A review of Dave Lippman’s new political humor CD, “You Don’t Own the World”
Dave Lippman’s new CD may have the most songs ever totaling less than 48 1/2 minutes. At 19 tunes, they average a brisk 2 1/2 minutes per song, with five of them under two minutes. But Lippman packs a lot into each one.
There seems to be as many song styles as there are songs, from jazz to folk, country to swing. Just six are totally original, with the rest being original lyrics sung to well-known classics.
In the latter category, we have “In the Hummertime” written to the 1970 classic “In the Summertime” by British rock band Mungo Jerry. The song, as you might guess, is about the need to move away from fossil fuels, as Lippman sings, “If your daddy’s rich, he can make oil plumes, if your daddy’s poor, you can suck on the fumes.”
He comments hilariously and rapidly on many more issues, sometimes several in one song. The opening tune, a rockin’ jazzy number, “Hands Up, Don’t Shoot,” is the most poignant, as he sings tribute to the fallen victims of police violence. while pleading for justice.
Other tunes include a remake of the Italian, almost Latin-beat sounding tune, “Bella Ciao,” renamed “Ciao, Inequality,” wherein Lippman hilariously dresses down the one percent. The title song is a “let’s take back our world” kind of ditty, while “When We Stand Up for 15” is “When the Saints Go Marching In” rewritten about the minimum wage issue. “Alberta Tarbillies” is a very funny remake of the “Beverly Hillbillies” theme song, which creatively begins and ends with a reworded “The Christmas Song,” where instead of “chestnuts roasting on an open fire,” Lippman sings, “nations roasting cuz of climate liars…”
“Whistleblowers’ Blues” is one of my favorites, and a rare five minute tune. It’s a remake of Johnny Cash’s “Folsom Prison Blues,” and Lippman shows he’s got some range, hitting those low notes very well. With the song, he goes through a litany of the great American whistleblowers, from Serpico in New York and Daniel Ellsberg in the Vietnam era to Chelsea Manning and Edward Snowden, praising them for exposing lies and corruption and keeping Americans informed.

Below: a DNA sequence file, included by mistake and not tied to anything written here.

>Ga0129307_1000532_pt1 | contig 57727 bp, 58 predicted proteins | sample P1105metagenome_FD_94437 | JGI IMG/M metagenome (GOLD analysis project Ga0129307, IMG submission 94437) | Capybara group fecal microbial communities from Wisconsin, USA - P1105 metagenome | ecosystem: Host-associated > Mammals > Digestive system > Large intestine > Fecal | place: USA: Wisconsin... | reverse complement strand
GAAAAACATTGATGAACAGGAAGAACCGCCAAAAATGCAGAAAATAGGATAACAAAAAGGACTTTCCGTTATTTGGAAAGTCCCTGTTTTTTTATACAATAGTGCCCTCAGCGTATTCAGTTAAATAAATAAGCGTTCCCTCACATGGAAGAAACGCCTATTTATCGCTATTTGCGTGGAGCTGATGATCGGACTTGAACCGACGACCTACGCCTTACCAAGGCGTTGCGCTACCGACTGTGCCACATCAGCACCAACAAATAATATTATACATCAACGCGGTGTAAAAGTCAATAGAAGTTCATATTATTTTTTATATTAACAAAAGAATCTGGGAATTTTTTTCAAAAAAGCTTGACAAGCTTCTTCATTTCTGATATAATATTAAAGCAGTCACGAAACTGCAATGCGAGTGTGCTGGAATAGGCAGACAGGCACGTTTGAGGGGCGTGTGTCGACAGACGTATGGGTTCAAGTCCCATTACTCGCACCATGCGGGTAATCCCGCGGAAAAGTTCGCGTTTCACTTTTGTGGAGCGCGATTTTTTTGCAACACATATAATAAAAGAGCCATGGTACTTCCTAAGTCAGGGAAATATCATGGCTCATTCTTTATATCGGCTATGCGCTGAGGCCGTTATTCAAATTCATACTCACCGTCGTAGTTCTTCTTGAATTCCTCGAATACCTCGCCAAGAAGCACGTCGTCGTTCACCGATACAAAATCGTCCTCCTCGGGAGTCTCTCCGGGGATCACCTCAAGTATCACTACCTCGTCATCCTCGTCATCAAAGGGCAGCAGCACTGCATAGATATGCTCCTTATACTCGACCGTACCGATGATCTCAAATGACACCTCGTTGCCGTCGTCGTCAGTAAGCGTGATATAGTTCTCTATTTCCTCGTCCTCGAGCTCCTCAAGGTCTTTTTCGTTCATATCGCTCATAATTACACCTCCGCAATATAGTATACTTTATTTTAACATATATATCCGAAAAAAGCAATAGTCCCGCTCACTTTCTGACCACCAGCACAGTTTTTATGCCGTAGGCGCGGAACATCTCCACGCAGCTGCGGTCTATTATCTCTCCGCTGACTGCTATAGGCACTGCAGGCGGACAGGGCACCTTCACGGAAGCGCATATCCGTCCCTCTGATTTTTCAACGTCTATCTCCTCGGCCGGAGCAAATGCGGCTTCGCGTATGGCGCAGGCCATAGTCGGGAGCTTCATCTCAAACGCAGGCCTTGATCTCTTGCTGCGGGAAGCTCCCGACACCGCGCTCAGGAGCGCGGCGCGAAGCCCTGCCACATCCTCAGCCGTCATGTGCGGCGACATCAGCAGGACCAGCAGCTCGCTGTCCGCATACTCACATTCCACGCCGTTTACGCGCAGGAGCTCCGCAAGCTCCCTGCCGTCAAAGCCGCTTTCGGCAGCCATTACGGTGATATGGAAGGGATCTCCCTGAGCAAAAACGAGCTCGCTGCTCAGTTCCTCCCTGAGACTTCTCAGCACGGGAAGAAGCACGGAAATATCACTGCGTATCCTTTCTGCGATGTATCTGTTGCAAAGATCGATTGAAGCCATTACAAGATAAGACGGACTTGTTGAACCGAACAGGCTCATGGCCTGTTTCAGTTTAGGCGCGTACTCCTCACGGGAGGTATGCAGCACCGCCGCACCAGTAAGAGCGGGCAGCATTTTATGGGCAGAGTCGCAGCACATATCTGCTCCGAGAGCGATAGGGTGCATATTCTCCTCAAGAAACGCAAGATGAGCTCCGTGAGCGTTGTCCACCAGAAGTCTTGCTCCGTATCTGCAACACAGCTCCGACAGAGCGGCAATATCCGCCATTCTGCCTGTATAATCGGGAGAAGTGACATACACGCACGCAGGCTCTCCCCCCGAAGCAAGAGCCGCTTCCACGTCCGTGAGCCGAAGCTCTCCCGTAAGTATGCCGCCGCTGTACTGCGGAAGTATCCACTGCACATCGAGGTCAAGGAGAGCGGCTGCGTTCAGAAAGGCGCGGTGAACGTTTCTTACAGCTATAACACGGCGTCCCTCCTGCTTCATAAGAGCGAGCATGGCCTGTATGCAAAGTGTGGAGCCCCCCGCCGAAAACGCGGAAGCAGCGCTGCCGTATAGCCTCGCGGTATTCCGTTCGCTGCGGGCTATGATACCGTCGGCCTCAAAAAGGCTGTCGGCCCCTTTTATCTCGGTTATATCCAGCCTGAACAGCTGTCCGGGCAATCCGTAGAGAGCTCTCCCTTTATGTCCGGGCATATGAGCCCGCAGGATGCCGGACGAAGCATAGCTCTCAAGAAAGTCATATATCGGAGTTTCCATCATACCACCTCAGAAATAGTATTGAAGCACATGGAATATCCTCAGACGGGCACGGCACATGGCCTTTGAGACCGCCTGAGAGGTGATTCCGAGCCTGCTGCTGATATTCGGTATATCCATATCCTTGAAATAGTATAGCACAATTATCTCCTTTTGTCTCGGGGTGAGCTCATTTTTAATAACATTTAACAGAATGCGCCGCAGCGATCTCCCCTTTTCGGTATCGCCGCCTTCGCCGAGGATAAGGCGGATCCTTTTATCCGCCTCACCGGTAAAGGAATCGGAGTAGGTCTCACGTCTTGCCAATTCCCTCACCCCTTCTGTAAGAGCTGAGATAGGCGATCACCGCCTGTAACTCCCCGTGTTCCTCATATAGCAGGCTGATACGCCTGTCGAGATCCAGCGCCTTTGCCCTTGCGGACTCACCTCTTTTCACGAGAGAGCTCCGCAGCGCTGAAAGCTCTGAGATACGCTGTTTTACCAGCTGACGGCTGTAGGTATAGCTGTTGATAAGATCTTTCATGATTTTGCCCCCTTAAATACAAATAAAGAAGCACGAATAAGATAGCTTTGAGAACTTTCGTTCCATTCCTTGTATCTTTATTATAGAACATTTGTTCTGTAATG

Dave Lippman has been gaining notoriety since 1969, singing political humor/activist, topical songs. After having a song recorded by Country Joe MacDonald, Lippman joined with a San Francisco comedy group to create the “Reagan for Shah Campaign,” in which he introduced George Shrub, the Singing CIA Agent.
My first exposure to him was around this time, seeing him perform the Shrub character onstage during a protest rally. I was hooked. He started out with his guitar slung behind his back, wearing a suit and tie and dark sunglasses, taking pictures of the crowd. “It’s a great pleasure to see so many faces here that are familiar to me,” he said, “from my files… and those that will become familiar to me… [snaps photo] from my files.”
Other characters Lippman has created include George Stump, Moderate Clearcutter (with — or actually, against — Earth First!) and Wild Bill Bailout, the Bard of the Bankers.
Songs and videos may be found at davelippman.com, where you can also order CDs and find a tour schedule. The calendar says he will be performing July 25-28 in Philadelphia, at the “unDemocratic CONvention,” although it does not state where that will be held.
I had the chance to chat with Dave, and I’m happy to report that he said he’s a fan of the Humor Times, and that he “reads it irreligiously, and I consider comics and comic tunes to be roughly second cousins. Not that they should marry, but they should certainly partner.”
Dave Lippman has recorded 14 albums including this one, constantly touring all over the world, inspiring activists and counter-cultural types everywhere he goes. I highly recommend checking out the CDs on his website, and you’d do well to attend a concert if you ever get the chance to catch his remarkable act live!